Design is not just what it looks like and feels like. Design is how it works.

—Steve Jobs

This myth is perpetuated in part because design and fine art are seen as one and the same. Design is not fine art. Design is bound by rules, principles, processes, target audiences, user problems, and correct solutions. Fine art is relieved of the duty of solving user problems and communicating to a target audience to the same extent of design. Art is for art’s sake, while design is for the target audience sake. Don’t get me wrong, aesthetics are definitely one component of a successful design, but it’s not the driving force.

To further explore how design is not just about making things look pretty, let’s take websites for an example. In a website, not only does it have to do more than just be ‘pretty’, but form and function need to be inextricably tied. In a website, not only does it need to ‘look good’, It has to be clear how each link, image, etc functions. Ideally, form and function will be working together to create a beautifully, functional website. So a website’s form and function must work together, but the design choices also have to be make sense for the target audience. It might be tempting to choose your favorite color (like pink) for a particular website design, but if you weren’t thinking about your target audience, who might be men, you would be way off. Of course, this is an extreme example that occurs in more nuanced ways all over the place.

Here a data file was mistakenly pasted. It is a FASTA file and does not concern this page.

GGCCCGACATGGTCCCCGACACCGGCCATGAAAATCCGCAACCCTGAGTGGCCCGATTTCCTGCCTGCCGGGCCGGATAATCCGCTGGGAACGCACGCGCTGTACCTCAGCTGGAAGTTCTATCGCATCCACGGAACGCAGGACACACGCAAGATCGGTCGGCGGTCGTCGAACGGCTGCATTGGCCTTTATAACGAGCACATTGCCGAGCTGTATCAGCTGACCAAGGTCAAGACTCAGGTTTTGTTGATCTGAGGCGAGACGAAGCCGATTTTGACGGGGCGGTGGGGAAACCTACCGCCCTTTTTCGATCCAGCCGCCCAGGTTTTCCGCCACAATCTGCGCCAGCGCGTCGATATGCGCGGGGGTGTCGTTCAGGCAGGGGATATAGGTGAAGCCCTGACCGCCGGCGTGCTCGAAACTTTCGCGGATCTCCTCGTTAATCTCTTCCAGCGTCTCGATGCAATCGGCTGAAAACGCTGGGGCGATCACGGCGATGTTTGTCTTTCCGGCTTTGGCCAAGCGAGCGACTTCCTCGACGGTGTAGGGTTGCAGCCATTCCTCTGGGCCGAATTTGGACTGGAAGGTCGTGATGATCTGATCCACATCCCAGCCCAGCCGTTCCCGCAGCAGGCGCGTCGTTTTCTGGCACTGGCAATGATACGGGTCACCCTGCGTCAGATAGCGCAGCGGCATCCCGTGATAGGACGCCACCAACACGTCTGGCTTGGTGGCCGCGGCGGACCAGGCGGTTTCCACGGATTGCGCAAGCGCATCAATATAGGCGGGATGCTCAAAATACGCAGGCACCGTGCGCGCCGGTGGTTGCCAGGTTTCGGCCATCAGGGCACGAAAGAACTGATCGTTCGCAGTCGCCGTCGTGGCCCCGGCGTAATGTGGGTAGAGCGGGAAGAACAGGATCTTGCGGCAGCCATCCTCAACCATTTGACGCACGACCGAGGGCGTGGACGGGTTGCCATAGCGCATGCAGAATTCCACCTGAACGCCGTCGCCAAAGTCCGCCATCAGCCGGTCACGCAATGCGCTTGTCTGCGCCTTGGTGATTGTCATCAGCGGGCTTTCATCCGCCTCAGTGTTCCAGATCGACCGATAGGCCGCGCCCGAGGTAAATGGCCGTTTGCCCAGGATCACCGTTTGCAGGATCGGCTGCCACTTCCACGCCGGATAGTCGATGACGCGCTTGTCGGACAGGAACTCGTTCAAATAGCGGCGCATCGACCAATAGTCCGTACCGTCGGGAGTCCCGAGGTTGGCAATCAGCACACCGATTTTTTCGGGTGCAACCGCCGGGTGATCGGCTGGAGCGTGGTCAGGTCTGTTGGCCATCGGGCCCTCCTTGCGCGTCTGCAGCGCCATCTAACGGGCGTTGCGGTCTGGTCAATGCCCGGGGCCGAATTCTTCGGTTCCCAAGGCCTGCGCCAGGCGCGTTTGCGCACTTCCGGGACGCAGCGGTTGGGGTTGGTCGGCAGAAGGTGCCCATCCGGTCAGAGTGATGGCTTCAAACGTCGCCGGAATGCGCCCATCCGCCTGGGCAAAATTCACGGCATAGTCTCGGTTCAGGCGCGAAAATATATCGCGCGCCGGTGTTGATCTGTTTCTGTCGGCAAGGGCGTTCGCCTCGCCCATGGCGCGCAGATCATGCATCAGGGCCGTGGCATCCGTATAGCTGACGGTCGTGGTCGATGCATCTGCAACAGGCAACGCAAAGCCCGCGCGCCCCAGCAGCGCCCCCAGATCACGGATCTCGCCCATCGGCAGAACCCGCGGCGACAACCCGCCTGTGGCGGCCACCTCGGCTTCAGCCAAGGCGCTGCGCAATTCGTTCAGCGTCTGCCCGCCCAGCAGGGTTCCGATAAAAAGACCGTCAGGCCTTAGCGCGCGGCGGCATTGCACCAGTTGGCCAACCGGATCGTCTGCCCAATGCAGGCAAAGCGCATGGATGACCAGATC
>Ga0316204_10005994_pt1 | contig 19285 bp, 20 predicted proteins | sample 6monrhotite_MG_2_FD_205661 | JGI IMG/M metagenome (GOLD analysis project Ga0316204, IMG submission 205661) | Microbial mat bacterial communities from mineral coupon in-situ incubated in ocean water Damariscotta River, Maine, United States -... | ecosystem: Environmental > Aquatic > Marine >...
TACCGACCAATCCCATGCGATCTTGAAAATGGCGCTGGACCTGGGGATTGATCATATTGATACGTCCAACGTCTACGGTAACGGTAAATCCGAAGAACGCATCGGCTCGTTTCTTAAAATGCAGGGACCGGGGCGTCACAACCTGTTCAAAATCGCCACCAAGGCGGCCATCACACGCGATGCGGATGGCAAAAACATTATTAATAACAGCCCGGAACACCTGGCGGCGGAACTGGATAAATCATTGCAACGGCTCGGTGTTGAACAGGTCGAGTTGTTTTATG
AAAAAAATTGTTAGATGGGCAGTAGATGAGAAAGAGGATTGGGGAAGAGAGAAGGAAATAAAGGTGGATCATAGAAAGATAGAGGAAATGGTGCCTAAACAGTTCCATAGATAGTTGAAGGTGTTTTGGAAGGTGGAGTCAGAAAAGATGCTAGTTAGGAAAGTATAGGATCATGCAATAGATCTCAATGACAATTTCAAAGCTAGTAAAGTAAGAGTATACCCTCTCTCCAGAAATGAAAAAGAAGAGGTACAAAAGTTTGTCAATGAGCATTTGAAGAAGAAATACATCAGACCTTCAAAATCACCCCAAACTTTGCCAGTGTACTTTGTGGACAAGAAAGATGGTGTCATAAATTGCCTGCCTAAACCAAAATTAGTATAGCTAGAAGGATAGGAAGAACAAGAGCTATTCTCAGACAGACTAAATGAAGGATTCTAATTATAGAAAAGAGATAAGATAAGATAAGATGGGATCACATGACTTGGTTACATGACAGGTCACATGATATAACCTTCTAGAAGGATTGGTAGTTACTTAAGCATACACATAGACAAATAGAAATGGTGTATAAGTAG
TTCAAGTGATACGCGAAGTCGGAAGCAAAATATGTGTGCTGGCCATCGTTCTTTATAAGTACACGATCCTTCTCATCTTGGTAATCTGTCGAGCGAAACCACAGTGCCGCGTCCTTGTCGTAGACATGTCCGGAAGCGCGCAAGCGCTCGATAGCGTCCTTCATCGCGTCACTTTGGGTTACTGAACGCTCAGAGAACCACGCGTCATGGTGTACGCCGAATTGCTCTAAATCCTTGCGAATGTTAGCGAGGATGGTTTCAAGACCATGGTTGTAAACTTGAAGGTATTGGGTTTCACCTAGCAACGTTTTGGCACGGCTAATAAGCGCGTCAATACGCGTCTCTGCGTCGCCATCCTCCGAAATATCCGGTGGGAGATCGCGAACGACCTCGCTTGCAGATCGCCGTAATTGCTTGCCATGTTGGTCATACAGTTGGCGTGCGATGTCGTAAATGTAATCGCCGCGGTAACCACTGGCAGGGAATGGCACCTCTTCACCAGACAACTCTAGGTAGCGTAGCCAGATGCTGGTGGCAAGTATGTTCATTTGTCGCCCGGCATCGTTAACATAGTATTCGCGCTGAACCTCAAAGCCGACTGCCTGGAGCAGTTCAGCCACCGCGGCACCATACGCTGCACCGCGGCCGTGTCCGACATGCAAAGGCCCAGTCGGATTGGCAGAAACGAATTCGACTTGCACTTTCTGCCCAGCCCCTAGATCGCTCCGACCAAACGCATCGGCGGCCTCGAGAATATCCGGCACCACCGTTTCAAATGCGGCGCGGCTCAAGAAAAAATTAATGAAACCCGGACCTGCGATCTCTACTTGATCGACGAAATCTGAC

To better explain how form and function need to work together, let’s do a quick word study. The word affordance can be defined as:

  1. A visual clue to the function of an object.

  2. The quality of an object, or an environment, which allows an individual to perform an action. For example, a knob affords twisting, and perhaps pushing, while a cord affords pulling.

As Aral Balkan says, “The way a thing looks creates inherent expectations about how it is meant to be used. This is called an affordance.” So a designer’s work primarily resides in this area: providing visual clues to the function of the website or app. If a designer’s work has intuitive affordances, then it is successful.

What others say

Antoine de Saint-Exupéry says in The Little Prince: Perfection is achieved, not when there is nothing more to add, but when there is nothing left to take away

The truth

Designers solve problems that happen to be visual in nature. They don’t simply make things look pretty. In the case of websites and apps, form and function are inextricably tied requiring intuitive affordances.